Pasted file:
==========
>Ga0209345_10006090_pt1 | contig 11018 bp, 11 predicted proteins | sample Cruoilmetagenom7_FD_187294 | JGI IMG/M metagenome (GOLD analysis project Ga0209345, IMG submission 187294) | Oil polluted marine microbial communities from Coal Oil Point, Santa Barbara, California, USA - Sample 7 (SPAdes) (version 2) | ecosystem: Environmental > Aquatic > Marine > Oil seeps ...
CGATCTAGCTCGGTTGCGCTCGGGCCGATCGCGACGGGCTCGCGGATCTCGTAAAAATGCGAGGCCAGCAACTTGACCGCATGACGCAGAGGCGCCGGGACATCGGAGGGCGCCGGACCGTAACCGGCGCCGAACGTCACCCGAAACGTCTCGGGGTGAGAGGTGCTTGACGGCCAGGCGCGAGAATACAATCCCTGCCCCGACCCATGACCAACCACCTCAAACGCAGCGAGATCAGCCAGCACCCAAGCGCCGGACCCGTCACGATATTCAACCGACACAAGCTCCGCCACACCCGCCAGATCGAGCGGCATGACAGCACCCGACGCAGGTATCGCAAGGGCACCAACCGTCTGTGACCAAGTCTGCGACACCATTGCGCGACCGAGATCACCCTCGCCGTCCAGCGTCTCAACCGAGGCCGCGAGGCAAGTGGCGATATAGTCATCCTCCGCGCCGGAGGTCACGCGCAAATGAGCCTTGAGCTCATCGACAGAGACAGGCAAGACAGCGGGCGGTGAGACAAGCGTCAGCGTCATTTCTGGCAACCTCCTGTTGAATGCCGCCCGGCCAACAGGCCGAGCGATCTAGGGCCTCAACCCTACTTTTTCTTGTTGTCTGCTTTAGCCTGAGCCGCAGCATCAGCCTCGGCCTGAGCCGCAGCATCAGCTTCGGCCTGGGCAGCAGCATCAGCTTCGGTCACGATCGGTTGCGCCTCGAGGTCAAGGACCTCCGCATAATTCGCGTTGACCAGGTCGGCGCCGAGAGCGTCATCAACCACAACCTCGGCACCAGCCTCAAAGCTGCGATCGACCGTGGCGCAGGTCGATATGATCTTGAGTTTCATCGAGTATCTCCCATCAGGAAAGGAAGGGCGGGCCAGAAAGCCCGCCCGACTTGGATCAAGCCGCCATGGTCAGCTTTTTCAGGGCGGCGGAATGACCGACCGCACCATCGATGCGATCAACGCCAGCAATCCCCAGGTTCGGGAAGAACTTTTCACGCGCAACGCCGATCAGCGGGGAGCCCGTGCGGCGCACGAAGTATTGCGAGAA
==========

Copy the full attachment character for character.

>Ga0209345_10006090_pt1 | contig 11018 bp, 11 predicted proteins | sample Cruoilmetagenom7_FD_187294 | JGI IMG/M metagenome (GOLD analysis project Ga0209345, IMG submission 187294) | Oil polluted marine microbial communities from Coal Oil Point, Santa Barbara, California, USA - Sample 7 (SPAdes) (version 2) | ecosystem: Environmental > Aquatic > Marine > Oil seeps ...
CGATCTAGCTCGGTTGCGCTCGGGCCGATCGCGACGGGCTCGCGGATCTCGTAAAAATGCGAGGCCAGCAACTTGACCGCATGACGCAGAGGCGCCGGGACATCGGAGGGCGCCGGACCGTAACCGGCGCCGAACGTCACCCGAAACGTCTCGGGGTGAGAGGTGCTTGACGGCCAGGCGCGAGAATACAATCCCTGCCCCGACCCATGACCAACCACCTCAAACGCAGCGAGATCAGCCAGCACCCAAGCGCCGGACCCGTCACGATATTCAACCGACACAAGCTCCGCCACACCCGCCAGATCGAGCGGCATGACAGCACCCGACGCAGGTATCGCAAGGGCACCAACCGTCTGTGACCAAGTCTGCGACACCATTGCGCGACCGAGATCACCCTCGCCGTCCAGCGTCTCAACCGAGGCCGCGAGGCAAGTGGCGATATAGTCATCCTCCGCGCCGGAGGTCACGCGCAAATGAGCCTTGAGCTCATCGACAGAGACAGGCAAGACAGCGGGCGGTGAGACAAGCGTCAGCGTCATTTCTGGCAACCTCCTGTTGAATGCCGCCCGGCCAACAGGCCGAGCGATCTAGGGCCTCAACCCTACTTTTTCTTGTTGTCTGCTTTAGCCTGAGCCGCAGCATCAGCCTCGGCCTGAGCCGCAGCATCAGCTTCGGCCTGGGCAGCAGCATCAGCTTCGGTCACGATCGGTTGCGCCTCGAGGTCAAGGACCTCCGCATAATTCGCGTTGACCAGGTCGGCGCCGAGAGCGTCATCAACCACAACCTCGGCACCAGCCTCAAAGCTGCGATCGACCGTGGCGCAGGTCGATATGATCTTGAGTTTCATCGAGTATCTCCCATCAGGAAAGGAAGGGCGGGCCAGAAAGCCCGCCCGACTTGGATCAAGCCGCCATGGTCAGCTTTTTCAGGGCGGCGGAATGACCGACCGCACCATCGATGCGATCAACGCCAGCAATCCCCAGGTTCGGGAAGAACTTTTCACGCGCAACGCCGATCAGCGGGGAGCCCGTGCGGCGCACGAAGTATTGCGAGAA